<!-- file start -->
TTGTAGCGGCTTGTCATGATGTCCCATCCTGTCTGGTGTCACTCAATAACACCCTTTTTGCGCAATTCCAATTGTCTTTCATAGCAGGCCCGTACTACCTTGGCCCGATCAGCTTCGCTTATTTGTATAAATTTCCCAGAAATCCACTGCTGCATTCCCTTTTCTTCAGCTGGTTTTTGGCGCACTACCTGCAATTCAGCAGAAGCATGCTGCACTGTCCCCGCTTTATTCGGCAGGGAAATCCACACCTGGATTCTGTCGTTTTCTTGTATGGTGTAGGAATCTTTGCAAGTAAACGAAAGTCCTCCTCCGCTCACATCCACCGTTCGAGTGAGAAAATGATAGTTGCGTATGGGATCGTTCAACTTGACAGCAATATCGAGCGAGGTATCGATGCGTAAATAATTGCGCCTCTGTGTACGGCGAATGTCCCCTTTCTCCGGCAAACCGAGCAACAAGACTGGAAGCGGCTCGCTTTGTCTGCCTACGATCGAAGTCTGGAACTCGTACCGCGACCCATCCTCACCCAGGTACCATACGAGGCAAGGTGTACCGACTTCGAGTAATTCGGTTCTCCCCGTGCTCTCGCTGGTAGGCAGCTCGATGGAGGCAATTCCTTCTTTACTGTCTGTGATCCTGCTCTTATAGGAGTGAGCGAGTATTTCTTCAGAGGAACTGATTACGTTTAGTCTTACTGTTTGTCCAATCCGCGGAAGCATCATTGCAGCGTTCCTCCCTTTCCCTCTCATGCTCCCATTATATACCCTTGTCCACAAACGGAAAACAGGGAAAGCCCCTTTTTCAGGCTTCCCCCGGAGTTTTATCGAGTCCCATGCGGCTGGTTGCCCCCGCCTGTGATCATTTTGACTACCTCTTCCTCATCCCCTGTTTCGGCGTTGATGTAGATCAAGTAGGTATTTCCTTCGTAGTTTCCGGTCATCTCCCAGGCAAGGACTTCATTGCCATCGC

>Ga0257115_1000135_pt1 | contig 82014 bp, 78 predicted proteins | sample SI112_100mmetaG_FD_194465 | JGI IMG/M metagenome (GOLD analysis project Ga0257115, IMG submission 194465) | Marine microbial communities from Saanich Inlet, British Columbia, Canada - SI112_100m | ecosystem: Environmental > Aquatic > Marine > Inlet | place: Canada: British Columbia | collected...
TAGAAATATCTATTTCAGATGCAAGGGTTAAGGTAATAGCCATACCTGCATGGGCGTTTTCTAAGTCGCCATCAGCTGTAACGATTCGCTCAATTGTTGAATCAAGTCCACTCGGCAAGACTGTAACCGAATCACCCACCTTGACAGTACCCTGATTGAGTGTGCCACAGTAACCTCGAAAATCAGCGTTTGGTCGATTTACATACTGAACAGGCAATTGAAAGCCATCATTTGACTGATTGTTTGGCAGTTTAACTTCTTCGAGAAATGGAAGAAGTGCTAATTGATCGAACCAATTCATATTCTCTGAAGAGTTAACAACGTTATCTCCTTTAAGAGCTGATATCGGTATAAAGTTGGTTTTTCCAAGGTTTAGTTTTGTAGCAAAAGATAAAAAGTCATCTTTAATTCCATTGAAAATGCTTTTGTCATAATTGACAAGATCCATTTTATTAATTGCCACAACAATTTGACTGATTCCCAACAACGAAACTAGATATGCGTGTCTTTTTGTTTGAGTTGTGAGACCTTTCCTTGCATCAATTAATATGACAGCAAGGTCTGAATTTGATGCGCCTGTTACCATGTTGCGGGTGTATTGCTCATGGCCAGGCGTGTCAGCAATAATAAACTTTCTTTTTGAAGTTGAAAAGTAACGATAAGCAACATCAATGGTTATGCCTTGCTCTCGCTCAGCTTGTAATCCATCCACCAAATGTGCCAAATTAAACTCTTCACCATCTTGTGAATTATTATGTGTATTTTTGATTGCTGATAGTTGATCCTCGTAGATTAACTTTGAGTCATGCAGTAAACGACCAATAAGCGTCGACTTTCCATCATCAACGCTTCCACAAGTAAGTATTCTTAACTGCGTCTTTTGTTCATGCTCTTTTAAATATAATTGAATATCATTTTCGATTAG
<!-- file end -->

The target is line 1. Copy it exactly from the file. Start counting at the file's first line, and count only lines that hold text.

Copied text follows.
TTGTAGCGGCTTGTCATGATGTCCCATCCTGTCTGGTGTCACTCAATAACACCCTTTTTGCGCAATTCCAATTGTCTTTCATAGCAGGCCCGTACTACCTTGGCCCGATCAGCTTCGCTTATTTGTATAAATTTCCCAGAAATCCACTGCTGCATTCCCTTTTCTTCAGCTGGTTTTTGGCGCACTACCTGCAATTCAGCAGAAGCATGCTGCACTGTCCCCGCTTTATTCGGCAGGGAAATCCACACCTGGATTCTGTCGTTTTCTTGTATGGTGTAGGAATCTTTGCAAGTAAACGAAAGTCCTCCTCCGCTCACATCCACCGTTCGAGTGAGAAAATGATAGTTGCGTATGGGATCGTTCAACTTGACAGCAATATCGAGCGAGGTATCGATGCGTAAATAATTGCGCCTCTGTGTACGGCGAATGTCCCCTTTCTCCGGCAAACCGAGCAACAAGACTGGAAGCGGCTCGCTTTGTCTGCCTACGATCGAAGTCTGGAACTCGTACCGCGACCCATCCTCACCCAGGTACCATACGAGGCAAGGTGTACCGACTTCGAGTAATTCGGTTCTCCCCGTGCTCTCGCTGGTAGGCAGCTCGATGGAGGCAATTCCTTCTTTACTGTCTGTGATCCTGCTCTTATAGGAGTGAGCGAGTATTTCTTCAGAGGAACTGATTACGTTTAGTCTTACTGTTTGTCCAATCCGCGGAAGCATCATTGCAGCGTTCCTCCCTTTCCCTCTCATGCTCCCATTATATACCCTTGTCCACAAACGGAAAACAGGGAAAGCCCCTTTTTCAGGCTTCCCCCGGAGTTTTATCGAGTCCCATGCGGCTGGTTGCCCCCGCCTGTGATCATTTTGACTACCTCTTCCTCATCCCCTGTTTCGGCGTTGATGTAGATCAAGTAGGTATTTCCTTCGTAGTTTCCGGTCATCTCCCAGGCAAGGACTTCATTGCCATCGC